Screenshot: Ethan James Green (Another Man)

It’s #ThrowbackThursday, which got us thinking about that time in 2016 when Ashton Sanders broke barriers portraying the withdrawn and confused teenaged Chiron in the 2017 Academy Award-winning film Moonlight. Aside from that year’s grande finale upset at the Oscars, Sanders would prove instrumental in presenting a little-seen, but nevertheless much-needed version of black masculinity onscreen.

Three years later, Sanders’ career is booming, with upcoming appearances playing RZA in the upcoming Wu-Tang Clan docu-series (with the rap pioneer’s blessing), and as lead character Bigger Thomas in the dramatization of Richard Wright’s Native Son, adapted by award-winning playwright Suzan-Lori Parks. Sanders is also not done pushing against expectations, as evidenced by his appearance in Another Man’s Spring/Summer cover story, in a series of non-gender-conforming looks.

“It was crazy, but it came to a point where I had to adapt and accept my destiny,” Sanders tells the magazine. “So these last couple of years have been exactly that, just trying to stay present in it all. I have embraced spontaneity. I don’t like being in one place for too long, so this life works out for me. I just try to stay as close to my heart with my film choices as possible. I’ll never sign on to anything I don’t feel is right. ... So almost without me knowing it, the trajectory of my career has been brewing.”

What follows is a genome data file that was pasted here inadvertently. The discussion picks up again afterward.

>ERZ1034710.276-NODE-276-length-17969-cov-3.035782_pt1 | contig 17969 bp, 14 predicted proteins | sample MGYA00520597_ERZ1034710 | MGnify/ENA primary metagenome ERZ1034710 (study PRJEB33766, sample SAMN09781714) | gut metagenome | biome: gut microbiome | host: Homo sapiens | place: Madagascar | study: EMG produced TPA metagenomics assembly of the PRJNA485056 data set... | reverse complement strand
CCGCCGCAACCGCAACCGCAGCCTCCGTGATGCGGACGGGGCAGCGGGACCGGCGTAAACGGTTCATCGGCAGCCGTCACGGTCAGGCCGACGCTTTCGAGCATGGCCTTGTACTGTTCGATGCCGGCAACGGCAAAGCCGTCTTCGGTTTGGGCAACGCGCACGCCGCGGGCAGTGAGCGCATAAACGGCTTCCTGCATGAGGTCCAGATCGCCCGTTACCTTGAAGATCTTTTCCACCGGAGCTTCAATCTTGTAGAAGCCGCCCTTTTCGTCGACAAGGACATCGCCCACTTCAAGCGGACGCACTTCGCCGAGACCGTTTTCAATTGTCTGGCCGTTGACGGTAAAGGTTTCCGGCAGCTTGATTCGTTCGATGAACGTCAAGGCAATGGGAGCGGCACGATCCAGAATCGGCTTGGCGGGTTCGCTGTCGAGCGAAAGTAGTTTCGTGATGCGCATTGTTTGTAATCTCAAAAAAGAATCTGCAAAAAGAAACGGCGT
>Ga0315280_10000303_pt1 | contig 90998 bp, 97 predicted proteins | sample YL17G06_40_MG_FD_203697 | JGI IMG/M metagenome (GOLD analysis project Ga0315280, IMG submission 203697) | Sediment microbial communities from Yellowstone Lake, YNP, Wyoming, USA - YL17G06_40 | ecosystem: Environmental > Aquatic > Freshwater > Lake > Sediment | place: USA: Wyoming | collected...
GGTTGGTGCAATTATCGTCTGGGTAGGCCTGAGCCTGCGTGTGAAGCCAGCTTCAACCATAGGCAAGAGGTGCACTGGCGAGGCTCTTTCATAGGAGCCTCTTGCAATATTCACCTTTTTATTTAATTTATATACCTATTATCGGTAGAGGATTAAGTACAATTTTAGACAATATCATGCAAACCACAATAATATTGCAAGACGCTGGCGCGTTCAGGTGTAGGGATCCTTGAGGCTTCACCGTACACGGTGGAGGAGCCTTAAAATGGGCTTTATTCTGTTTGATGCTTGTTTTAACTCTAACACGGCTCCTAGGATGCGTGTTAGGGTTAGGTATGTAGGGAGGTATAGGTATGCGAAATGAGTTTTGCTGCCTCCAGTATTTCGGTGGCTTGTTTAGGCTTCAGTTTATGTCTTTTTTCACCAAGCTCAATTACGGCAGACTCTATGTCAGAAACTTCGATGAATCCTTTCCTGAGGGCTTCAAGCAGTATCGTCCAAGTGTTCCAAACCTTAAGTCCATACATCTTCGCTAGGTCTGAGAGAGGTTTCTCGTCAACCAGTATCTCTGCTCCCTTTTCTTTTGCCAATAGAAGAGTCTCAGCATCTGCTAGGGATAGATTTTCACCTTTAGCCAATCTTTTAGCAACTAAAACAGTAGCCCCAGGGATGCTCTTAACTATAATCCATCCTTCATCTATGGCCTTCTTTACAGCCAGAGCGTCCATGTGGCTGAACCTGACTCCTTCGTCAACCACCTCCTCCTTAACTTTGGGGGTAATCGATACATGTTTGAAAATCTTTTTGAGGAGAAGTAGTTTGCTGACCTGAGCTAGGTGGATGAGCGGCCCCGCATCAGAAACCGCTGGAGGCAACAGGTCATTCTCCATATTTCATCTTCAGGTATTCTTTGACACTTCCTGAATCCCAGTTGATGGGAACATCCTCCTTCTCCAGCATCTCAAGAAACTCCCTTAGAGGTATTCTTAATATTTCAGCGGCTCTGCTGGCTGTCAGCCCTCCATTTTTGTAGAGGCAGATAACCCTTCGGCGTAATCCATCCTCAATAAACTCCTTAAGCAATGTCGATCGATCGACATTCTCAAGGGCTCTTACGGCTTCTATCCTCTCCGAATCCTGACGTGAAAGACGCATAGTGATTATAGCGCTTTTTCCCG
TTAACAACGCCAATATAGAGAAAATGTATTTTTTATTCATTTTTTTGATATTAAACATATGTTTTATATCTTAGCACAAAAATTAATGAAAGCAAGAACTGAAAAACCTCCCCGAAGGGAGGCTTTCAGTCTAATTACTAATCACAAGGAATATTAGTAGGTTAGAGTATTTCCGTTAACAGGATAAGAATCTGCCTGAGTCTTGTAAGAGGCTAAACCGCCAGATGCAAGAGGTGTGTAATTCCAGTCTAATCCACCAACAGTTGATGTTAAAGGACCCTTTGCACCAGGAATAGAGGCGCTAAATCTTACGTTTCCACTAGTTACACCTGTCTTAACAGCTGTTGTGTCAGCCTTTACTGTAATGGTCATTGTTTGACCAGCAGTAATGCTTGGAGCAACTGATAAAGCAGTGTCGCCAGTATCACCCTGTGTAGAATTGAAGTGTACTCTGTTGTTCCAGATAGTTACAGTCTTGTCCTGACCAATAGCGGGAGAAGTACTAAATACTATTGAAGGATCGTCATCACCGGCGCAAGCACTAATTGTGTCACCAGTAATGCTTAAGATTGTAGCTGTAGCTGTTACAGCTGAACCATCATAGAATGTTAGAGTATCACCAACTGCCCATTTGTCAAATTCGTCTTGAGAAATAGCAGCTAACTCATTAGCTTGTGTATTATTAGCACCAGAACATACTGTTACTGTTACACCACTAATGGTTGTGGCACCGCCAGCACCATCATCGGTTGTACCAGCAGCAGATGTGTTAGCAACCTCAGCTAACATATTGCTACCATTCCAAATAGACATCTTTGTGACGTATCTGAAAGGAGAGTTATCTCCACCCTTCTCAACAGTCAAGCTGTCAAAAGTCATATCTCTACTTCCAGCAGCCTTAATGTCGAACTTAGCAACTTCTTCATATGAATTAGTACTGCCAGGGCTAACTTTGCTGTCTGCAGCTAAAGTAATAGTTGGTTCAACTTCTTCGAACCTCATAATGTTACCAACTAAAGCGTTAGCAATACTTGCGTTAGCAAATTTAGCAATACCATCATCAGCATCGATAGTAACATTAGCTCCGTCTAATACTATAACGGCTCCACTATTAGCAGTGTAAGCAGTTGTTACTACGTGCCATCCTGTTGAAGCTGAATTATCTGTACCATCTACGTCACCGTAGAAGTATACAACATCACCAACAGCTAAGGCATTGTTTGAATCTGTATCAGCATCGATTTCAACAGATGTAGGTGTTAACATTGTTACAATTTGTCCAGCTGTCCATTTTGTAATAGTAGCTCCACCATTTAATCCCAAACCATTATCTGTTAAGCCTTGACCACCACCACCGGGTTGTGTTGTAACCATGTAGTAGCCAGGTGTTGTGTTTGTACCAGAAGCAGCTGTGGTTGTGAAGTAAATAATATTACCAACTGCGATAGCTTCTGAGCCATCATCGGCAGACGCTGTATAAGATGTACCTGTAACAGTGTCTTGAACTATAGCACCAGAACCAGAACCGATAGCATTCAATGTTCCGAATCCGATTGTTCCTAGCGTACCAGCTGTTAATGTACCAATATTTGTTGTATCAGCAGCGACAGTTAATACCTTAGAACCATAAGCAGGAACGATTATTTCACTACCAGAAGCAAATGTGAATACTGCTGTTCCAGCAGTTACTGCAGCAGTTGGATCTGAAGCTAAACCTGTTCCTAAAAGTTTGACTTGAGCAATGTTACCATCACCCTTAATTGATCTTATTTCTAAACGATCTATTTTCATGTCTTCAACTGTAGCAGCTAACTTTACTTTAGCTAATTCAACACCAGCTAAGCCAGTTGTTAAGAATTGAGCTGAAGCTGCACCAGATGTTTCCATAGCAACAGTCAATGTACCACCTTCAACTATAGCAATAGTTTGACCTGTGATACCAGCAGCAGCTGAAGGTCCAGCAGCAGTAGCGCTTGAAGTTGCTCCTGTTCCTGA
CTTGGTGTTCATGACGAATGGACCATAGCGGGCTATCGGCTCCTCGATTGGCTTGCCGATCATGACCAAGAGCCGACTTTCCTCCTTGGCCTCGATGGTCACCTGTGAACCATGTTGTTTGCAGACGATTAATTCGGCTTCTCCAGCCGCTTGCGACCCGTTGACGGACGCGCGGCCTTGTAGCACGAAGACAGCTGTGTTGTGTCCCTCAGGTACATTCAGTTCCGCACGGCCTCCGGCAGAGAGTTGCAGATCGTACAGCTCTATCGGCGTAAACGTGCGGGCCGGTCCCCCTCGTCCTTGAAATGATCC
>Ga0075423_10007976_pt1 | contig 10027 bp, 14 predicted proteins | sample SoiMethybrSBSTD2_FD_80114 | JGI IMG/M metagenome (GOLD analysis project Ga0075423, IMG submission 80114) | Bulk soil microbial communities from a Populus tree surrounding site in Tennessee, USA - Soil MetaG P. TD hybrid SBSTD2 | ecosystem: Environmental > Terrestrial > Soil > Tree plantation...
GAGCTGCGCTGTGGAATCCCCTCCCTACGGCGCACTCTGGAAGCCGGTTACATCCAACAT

“[E]ach choice I make has something to say, that’s what I’m trying to build. It’s not just artistic fulfillment, but doing something right socially, and politically, through my work. Whether it’s a studio or indie, I go in with the same attitude. ... I play a rebel to the system, infiltrating this authoritarian, repressive state. It’s an allegory that is right on time.”

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So what does it look like to be a young black male actor playing against type? As Sanders tells it, nonconformity is in his blood, in large part due to having a professional artist as a father.

“My father was very supportive of whatever I wanted to do creatively,” Sanders says. “He was a fashion designer, he would go around sketching all the time, he was definitely an artist, full circle. That support was a big force getting me to where I’m at right now.”

Also a factor? The Amazing Grace Conservatory in Central Los Angeles, the all-black performing arts school Sanders entered in adolescence (Issa Rae, Shameik Moore and Kheris Rogers are also alums).

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“I found my artistic integrity there. I found myself there,” he says. “I was able to be around all these like-minded kids, able to open up and find a community, finally. Finally, I didn’t feel judged. I was accepted for my odd quirks. They weren’t weird, or even if they were, it was, ‘that’s OK, dude’. That’s fine, that’s you. To be accepted for that? That was fucking cool.”

Speaking about his leading role in Richard Wright’s seminal work, Sanders is hyper-aware of its importance in black culture, as well as the implications for the culture at large.

“Bigger, my character, is this Afro-punk, so he already feels isolated from the world by being a black man, but there’s another isolation from being not the ‘average’ black man in America, so you get the backlash from your own people,” he admits.

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Will Sanders be granted the space to find his way—as different as it may be? We hope so, because in the widening spectrum of blackness must come the space to grow, to dream, and yes, to be different.

“I love putting myself aside and putting on different personalities. It’s an escape, and it always has been. That’s the reason I started doing this,” Sanders says. “Acting has always been that for me. It’s liberation.”